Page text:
10 Jul The Small Business Guide to Instagram
Instagram just announced they have 1 billion active users on the platform. The platform has had incredible growth and is paving the way for brands to connect with users and reach prospective clients. Communication between brand and consumer has become visual, and the fastest growing channels are visually based. We get inquiries and questions from small businesses frequently asking us how they should be using Instagram for business, how to promote their business on Instagram, or just any Instagram business tips.
The biggest misconception in a small business is that if they don’t have a shiny, new product to show off, they don’t need to be on Instagram. This idea is simply not true. Instagram can be used in a number of ways, from showing off company culture to being used as a customer service tool. Below is a quick beginners guide on how to use Instagram for business.
When it comes to entering the Instagram landscape, consider your goals for the platform. Is it to create brand awareness? Drive website traffic and sales? Improve customer satisfaction through customer service?
No matter what it is, keep these goals in mind when you get to the strategy phase, as they will influence the content you create. Your goals should be specific, measurable, attainable, relevant, and timely (or S.M.A.R.T).
Create a Content Strategy
Before you dive into creating an Instagram strategy for your small business, look before you leap. Do your research on what is working for other businesses in your industry. You can tell how well it is performing by the engagement rate, or what is being liked, shared, and commented on by users.
When it comes to the actual content, quality of quantity. Images should be high-quality and have an instant attention-grabbing factor. Instagram is a visual platform and most users skip right over long captions. This is why your imagery needs to speak for your brand and be, what we like to call, thumb-stopping.
You’ll want to nail down content buckets, or content themes, that will keep your audience interested and help you achieve different goals. Your market research will also impact posting cadence, but don’t rely on other brands to do the work for you. In your first few months of posting, test posting at different intervals and times and track the results.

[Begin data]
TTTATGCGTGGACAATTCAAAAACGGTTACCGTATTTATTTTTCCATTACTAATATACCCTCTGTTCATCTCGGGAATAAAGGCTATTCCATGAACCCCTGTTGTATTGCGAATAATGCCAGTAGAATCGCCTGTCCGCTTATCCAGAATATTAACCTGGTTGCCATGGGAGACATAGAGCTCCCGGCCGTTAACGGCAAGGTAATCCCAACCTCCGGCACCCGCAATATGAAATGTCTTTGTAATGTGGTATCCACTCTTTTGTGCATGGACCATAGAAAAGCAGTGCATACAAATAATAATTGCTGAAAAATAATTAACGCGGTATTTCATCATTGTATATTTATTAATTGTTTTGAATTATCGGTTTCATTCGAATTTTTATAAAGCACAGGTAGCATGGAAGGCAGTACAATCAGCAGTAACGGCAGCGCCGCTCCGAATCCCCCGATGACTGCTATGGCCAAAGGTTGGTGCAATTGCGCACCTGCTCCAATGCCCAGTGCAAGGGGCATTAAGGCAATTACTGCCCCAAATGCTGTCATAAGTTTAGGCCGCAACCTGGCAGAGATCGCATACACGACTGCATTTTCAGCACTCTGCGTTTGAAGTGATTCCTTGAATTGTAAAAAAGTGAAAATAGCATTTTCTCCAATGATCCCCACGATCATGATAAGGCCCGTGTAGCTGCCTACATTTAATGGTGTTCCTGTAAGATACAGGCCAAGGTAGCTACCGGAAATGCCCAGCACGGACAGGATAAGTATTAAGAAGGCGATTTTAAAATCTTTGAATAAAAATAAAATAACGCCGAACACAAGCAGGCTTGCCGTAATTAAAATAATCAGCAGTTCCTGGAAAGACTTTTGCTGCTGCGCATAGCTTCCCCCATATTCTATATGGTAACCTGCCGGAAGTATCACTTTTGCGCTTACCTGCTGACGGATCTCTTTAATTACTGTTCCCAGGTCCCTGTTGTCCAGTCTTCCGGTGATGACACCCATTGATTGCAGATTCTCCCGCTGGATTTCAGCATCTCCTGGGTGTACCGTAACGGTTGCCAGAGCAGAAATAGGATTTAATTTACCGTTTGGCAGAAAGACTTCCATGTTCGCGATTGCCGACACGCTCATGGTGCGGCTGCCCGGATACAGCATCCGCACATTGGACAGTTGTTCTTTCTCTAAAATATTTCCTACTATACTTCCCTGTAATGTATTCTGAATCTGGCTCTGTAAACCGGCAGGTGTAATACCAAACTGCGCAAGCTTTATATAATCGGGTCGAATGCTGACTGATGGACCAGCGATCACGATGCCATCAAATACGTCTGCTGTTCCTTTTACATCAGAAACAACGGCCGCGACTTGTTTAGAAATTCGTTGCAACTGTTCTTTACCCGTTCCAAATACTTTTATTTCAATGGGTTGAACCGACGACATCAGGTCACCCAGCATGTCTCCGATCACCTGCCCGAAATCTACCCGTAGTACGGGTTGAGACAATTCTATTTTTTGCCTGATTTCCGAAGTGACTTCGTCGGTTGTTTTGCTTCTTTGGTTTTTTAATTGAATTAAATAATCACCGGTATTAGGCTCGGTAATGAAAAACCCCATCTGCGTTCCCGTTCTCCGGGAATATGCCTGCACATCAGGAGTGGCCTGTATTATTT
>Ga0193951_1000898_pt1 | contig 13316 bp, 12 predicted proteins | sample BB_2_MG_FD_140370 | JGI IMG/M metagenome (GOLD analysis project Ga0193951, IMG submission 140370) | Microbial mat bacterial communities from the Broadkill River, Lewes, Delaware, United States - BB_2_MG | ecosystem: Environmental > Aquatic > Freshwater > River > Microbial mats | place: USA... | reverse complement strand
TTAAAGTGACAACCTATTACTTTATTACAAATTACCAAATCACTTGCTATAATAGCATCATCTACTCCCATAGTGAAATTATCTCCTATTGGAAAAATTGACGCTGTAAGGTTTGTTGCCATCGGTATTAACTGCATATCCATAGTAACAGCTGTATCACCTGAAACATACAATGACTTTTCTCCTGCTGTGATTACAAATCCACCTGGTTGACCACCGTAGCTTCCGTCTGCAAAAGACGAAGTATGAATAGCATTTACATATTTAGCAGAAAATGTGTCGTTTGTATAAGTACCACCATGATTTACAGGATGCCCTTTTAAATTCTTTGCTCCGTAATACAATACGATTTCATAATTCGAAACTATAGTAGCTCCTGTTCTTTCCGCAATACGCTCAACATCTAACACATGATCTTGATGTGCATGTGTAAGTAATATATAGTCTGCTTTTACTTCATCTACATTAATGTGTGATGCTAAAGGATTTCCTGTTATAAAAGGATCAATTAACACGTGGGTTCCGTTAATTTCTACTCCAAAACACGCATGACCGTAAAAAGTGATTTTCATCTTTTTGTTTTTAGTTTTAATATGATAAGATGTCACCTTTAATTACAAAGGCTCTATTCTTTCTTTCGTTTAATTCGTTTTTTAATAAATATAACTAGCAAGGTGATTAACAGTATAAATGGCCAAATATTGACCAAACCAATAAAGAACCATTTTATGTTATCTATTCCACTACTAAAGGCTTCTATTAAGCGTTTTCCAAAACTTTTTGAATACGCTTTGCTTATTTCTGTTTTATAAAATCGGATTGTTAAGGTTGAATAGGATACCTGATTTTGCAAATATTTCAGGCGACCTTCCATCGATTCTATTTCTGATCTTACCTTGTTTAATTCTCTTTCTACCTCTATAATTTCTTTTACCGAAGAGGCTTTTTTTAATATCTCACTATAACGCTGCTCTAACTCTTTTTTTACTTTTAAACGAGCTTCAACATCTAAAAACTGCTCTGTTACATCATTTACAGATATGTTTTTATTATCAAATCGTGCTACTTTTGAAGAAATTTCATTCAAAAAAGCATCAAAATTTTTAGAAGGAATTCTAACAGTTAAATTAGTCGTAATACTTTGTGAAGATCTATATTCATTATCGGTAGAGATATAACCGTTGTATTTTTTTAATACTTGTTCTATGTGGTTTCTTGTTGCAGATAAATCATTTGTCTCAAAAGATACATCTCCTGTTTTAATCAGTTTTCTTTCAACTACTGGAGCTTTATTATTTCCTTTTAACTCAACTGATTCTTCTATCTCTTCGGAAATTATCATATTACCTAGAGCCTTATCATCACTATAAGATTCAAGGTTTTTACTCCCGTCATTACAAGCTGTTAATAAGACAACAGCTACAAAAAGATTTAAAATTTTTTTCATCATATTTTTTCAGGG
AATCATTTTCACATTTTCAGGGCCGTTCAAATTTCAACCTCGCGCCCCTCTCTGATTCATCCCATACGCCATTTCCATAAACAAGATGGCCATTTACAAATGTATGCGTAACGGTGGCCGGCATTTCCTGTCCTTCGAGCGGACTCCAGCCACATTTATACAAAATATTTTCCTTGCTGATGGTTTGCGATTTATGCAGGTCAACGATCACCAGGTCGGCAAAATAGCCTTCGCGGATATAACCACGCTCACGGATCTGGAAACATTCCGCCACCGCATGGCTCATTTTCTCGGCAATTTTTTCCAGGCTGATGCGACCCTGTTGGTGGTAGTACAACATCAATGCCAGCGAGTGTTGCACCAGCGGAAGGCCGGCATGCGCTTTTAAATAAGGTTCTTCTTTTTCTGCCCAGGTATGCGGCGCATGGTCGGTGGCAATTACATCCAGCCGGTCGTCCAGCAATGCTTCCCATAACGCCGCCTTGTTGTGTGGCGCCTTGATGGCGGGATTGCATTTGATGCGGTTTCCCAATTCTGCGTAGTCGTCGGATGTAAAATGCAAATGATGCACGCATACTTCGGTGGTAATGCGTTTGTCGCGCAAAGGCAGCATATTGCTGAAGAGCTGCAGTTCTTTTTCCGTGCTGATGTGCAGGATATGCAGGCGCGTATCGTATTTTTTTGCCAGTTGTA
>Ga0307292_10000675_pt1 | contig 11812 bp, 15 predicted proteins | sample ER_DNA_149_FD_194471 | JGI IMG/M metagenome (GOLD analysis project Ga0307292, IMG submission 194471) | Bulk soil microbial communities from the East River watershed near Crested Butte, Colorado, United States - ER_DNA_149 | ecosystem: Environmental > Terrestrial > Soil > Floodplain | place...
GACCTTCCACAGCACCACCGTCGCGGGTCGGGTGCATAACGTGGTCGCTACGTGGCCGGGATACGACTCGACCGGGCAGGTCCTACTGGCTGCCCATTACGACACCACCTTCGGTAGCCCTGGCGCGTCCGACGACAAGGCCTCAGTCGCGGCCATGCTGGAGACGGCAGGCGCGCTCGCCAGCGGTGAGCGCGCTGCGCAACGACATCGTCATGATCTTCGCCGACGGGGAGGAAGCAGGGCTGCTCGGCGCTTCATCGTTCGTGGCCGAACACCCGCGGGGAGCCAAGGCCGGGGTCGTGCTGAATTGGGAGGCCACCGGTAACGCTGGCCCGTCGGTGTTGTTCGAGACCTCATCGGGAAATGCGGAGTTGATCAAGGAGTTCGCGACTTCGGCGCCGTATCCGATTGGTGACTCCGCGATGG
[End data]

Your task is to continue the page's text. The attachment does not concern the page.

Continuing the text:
According to a study by Weddam, 60% of the top brands on Instagram use a consistent filter. This speaks to the importance of identifying your style or theme and sticking to it. In doing this, you establish a style unique to your brand that becomes recognizable to your followers.
via Duel Digital
This strategy doesn’t have to be complicated. Using a simple mobile editing app, such as VSCOcam, can provide the tools you need to create a consistent look across your business profile. Photographing similar color palettes with negative space helps create a cohesive feed and will be visually appealing to first-time visitors.
Hashtags are important for discovering new content and profiles to follow, as they essentially act as a search function for brands and users alike. With millions of photos uploaded daily to Instagram, you want to ensure you’re focusing on niche hashtags rather than broad ones. For example, you don’t want to hashtag #food, because hundreds of millions of posts are being uploaded constantly. Use smaller, more focused hashtags such as #homecooking or #mealprep.
Creating a hashtag for your brand is also imperative to success when using Instagram for business. This prompts followers to use it when posting about your business and it becomes easily discoverable to you. User-generated content (or UGC) is free content for you to repost if it matches the aesthetic of your feed (with permission, of course).
Facebook and Instagram have the best advertising platform on the market. Individuals are spending more time on social media, but your advertisements should still feel authentic.
If you’re not promoting posts and your goal is to help drive traffic back to your website or into a brick and mortar location, the focus should still not be on selling your product. A good rule to follow is the 20/80 rule. This rule suggests that only 20 percent of your posts should be promoting products for purchase. The other 80 percent should be focused on building that community and getting engagement up.
Once you’ve figured out your place on Instagram and have your footing with content, you can dive deeper into bigger campaigns and ideas to run on Instagram. This includes influencer marketing, contests, campaigns surrounding new products, and much more.
Have questions on how to use Instagram for business? Email us at firstname.lastname@example.org and we’ll start the conversation!